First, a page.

Mānoa Heritage Center was first introduced to Mid-Pacific Institute’s Historic Preservation course back in 2017 when students scanned Kūkaʻōʻō Heiau using a 3-D Lidar Scanner. This year, challenged by COVID safety protocols, Historic Preservation teacher Billie Napoleon approached Mānoa Heritage Center about the possibility of supporting students in creating a podcast about Mānoa Valley. Beginning with a virtual tour of Kūkaʻōʻō Heiau, the students then connected with people and places throughout the Valley. Read Brooke Johnson’s (one of Ms. Napoleon’s students) experience of creating the podcast below. Then listen to the student created podcasts linked below.
The name of this class, Historic Preservation, is somewhat self explanatory. We learn about historic sites, places that are important in some way, shape, or form, and the ways they are preserved. This project took a modern approach to preservation: podcasting. A step away from the conventional ways of documenting places, charting maps, and preventing construction plans from bulldozing over areas with cultural significance, podcasting accomplishes many of the goals that align with historic preservation. It is a form of storytelling, educating the listener about the topic and, most importantly, why they should care. To launch this project we began by doing a series of virtual field trips with one main question as the focus: “Why does Mānoa Valley matter?” First on the list was the Mānoa Heritage Center. There couldn’t have been a more perfect way to begin ruminating on this question. The class was given information on a myriad of topics relating to the valley. My partner and I were personally inspired by the native Hawaiian plants grown at the heritage center and went on to craft our podcast around their uses.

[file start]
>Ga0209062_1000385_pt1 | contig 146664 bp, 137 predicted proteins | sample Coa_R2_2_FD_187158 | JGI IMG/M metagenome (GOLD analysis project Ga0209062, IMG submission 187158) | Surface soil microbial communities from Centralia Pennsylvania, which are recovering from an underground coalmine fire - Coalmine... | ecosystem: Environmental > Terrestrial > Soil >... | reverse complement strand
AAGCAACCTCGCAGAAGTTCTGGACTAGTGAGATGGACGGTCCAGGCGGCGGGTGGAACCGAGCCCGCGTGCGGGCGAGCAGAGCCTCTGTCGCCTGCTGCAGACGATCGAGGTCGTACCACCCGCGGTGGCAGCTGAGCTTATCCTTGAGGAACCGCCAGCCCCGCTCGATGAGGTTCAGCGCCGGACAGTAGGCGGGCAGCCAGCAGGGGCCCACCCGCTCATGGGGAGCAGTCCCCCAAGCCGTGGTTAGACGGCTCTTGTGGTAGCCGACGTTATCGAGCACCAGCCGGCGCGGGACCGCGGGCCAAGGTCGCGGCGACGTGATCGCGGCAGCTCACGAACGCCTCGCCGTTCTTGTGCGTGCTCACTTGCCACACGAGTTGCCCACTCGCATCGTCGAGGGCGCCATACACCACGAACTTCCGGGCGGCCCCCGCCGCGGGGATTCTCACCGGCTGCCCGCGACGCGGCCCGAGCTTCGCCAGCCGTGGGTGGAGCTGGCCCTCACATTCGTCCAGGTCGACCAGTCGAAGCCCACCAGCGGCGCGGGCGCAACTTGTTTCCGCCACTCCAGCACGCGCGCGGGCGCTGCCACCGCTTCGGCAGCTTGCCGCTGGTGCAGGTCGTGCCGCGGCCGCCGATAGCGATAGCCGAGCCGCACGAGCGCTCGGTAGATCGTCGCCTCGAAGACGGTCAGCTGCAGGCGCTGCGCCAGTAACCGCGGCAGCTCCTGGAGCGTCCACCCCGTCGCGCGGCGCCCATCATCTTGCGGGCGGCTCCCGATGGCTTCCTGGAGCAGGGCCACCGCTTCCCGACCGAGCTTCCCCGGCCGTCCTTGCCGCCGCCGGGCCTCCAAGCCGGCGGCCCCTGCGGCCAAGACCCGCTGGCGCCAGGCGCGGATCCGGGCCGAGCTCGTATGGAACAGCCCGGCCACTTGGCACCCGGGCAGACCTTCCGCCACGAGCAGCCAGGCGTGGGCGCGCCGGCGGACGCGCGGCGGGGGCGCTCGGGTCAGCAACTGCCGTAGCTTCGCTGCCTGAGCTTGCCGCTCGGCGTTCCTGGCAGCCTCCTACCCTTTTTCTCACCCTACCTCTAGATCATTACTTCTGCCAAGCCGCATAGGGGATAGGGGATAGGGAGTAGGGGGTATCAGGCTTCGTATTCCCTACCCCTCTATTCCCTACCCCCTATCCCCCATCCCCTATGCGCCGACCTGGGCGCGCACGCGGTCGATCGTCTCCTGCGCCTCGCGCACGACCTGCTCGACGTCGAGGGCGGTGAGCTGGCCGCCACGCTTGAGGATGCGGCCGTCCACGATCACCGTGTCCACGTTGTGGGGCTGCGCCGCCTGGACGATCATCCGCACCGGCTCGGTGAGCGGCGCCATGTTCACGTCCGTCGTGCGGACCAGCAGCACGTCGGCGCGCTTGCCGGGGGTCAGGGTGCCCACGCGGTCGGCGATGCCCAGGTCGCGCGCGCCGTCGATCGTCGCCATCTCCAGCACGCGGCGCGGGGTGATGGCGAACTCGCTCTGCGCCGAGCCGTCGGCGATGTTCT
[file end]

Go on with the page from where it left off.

Of course, in the ideal world we would have attended these field trips in person and chanted E Hō Mai without an audio lag. We were presented with many challenges because of the virtual environment we were in while doing this project. Many of us have learned that, in general, collaboration feels stunted when it occurs entirely through technology. For my group, such difficulties surfaced during the editing process. It was harder to divide and conquer when it came to searching for sound effects and music; at one point we spent an entire class period separately learning the same GarageBand trick that would have likely taken twenty minutes if we were next to each other, talking it out over the same screen. These struggles aside, by listening to the podcasts I believe the remote nature of the project is not obvious. We, as a class, made the most of an unsavory situation, the outcome being these podcasts. Hopefully by listening to them you will leave with a deeper understanding of why Mānoa Valley matters.